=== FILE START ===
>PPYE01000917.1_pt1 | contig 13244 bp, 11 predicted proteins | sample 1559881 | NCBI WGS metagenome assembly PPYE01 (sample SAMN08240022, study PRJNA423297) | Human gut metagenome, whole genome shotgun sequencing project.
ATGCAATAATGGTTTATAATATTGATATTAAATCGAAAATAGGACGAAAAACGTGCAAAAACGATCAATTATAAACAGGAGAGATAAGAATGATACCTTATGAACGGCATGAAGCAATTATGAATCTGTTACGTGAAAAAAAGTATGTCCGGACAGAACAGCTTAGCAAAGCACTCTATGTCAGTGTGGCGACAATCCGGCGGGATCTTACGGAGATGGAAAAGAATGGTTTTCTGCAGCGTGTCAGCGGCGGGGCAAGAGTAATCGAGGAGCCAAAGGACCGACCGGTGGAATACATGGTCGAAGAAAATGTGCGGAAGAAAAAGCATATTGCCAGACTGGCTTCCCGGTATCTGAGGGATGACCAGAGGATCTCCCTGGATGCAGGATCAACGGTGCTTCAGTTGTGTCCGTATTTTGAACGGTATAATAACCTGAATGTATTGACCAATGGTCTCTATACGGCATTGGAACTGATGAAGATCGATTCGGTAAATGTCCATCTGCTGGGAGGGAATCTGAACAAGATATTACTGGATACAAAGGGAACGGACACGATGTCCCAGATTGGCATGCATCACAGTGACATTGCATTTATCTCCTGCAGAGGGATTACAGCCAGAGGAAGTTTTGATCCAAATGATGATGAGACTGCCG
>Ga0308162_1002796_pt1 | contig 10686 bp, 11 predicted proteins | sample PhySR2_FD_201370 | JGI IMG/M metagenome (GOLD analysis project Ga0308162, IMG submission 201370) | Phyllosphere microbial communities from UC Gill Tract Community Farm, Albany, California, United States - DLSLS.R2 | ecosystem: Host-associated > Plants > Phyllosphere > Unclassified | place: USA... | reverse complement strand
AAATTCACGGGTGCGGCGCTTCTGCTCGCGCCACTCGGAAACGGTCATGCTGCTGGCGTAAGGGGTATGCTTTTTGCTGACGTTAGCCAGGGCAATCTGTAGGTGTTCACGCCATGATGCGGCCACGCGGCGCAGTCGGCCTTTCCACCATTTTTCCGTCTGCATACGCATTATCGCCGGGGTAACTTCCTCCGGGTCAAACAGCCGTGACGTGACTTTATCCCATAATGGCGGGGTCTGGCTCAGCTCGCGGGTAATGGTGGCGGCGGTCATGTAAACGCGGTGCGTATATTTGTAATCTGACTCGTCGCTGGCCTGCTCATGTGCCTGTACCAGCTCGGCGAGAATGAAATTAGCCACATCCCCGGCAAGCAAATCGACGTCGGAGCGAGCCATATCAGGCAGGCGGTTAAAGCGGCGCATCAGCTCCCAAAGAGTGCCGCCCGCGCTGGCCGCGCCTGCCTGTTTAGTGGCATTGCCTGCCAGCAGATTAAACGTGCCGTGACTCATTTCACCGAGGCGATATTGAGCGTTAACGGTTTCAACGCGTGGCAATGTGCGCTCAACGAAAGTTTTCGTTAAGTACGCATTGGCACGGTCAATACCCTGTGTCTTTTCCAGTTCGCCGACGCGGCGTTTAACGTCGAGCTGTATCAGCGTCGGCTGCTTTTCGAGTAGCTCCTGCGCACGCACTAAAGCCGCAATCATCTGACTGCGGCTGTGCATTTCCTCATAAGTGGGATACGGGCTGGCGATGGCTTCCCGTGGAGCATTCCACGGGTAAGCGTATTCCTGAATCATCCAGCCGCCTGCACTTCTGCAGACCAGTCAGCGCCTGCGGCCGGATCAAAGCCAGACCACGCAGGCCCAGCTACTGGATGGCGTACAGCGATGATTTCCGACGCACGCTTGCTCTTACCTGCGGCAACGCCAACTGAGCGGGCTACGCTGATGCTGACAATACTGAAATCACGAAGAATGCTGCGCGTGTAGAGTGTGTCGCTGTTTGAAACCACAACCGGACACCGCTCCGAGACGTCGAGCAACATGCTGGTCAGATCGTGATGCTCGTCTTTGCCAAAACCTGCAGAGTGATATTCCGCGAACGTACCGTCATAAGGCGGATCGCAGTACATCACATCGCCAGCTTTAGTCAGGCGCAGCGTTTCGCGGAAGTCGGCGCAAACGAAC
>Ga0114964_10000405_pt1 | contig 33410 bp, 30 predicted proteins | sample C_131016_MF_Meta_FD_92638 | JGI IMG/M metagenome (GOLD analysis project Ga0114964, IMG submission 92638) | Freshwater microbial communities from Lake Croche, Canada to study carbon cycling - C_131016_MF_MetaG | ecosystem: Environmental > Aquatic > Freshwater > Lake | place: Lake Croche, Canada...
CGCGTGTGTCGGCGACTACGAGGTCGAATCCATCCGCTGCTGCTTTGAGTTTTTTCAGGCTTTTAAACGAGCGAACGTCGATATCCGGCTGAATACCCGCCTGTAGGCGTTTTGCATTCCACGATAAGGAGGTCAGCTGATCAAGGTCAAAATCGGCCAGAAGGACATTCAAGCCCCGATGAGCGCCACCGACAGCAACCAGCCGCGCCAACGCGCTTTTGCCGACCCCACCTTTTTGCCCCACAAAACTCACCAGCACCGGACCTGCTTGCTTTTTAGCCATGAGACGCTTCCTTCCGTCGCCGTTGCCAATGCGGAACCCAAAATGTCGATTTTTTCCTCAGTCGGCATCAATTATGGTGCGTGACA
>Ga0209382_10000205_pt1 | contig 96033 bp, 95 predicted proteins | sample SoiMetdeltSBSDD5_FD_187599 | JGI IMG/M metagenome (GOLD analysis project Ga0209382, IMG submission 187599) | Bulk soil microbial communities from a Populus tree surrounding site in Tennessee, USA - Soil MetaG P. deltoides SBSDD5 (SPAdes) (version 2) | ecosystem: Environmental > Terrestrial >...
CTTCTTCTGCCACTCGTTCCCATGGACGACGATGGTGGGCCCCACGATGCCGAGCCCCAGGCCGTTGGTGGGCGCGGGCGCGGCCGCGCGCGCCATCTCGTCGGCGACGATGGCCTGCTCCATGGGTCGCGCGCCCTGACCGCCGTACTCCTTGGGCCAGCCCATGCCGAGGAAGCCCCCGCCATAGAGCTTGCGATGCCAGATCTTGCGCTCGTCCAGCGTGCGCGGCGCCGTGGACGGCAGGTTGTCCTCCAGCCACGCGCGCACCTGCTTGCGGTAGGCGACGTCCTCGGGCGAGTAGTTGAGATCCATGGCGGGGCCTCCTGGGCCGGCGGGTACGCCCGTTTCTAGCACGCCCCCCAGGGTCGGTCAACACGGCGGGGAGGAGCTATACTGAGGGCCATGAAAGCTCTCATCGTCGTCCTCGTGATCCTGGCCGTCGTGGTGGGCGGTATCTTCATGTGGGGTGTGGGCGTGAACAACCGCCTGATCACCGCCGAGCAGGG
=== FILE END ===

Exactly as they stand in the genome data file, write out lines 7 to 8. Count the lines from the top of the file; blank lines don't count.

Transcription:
>Ga0209382_10000205_pt1 | contig 96033 bp, 95 predicted proteins | sample SoiMetdeltSBSDD5_FD_187599 | JGI IMG/M metagenome (GOLD analysis project Ga0209382, IMG submission 187599) | Bulk soil microbial communities from a Populus tree surrounding site in Tennessee, USA - Soil MetaG P. deltoides SBSDD5 (SPAdes) (version 2) | ecosystem: Environmental > Terrestrial >...
CTTCTTCTGCCACTCGTTCCCATGGACGACGATGGTGGGCCCCACGATGCCGAGCCCCAGGCCGTTGGTGGGCGCGGGCGCGGCCGCGCGCGCCATCTCGTCGGCGACGATGGCCTGCTCCATGGGTCGCGCGCCCTGACCGCCGTACTCCTTGGGCCAGCCCATGCCGAGGAAGCCCCCGCCATAGAGCTTGCGATGCCAGATCTTGCGCTCGTCCAGCGTGCGCGGCGCCGTGGACGGCAGGTTGTCCTCCAGCCACGCGCGCACCTGCTTGCGGTAGGCGACGTCCTCGGGCGAGTAGTTGAGATCCATGGCGGGGCCTCCTGGGCCGGCGGGTACGCCCGTTTCTAGCACGCCCCCCAGGGTCGGTCAACACGGCGGGGAGGAGCTATACTGAGGGCCATGAAAGCTCTCATCGTCGTCCTCGTGATCCTGGCCGTCGTGGTGGGCGGTATCTTCATGTGGGGTGTGGGCGTGAACAACCGCCTGATCACCGCCGAGCAGGG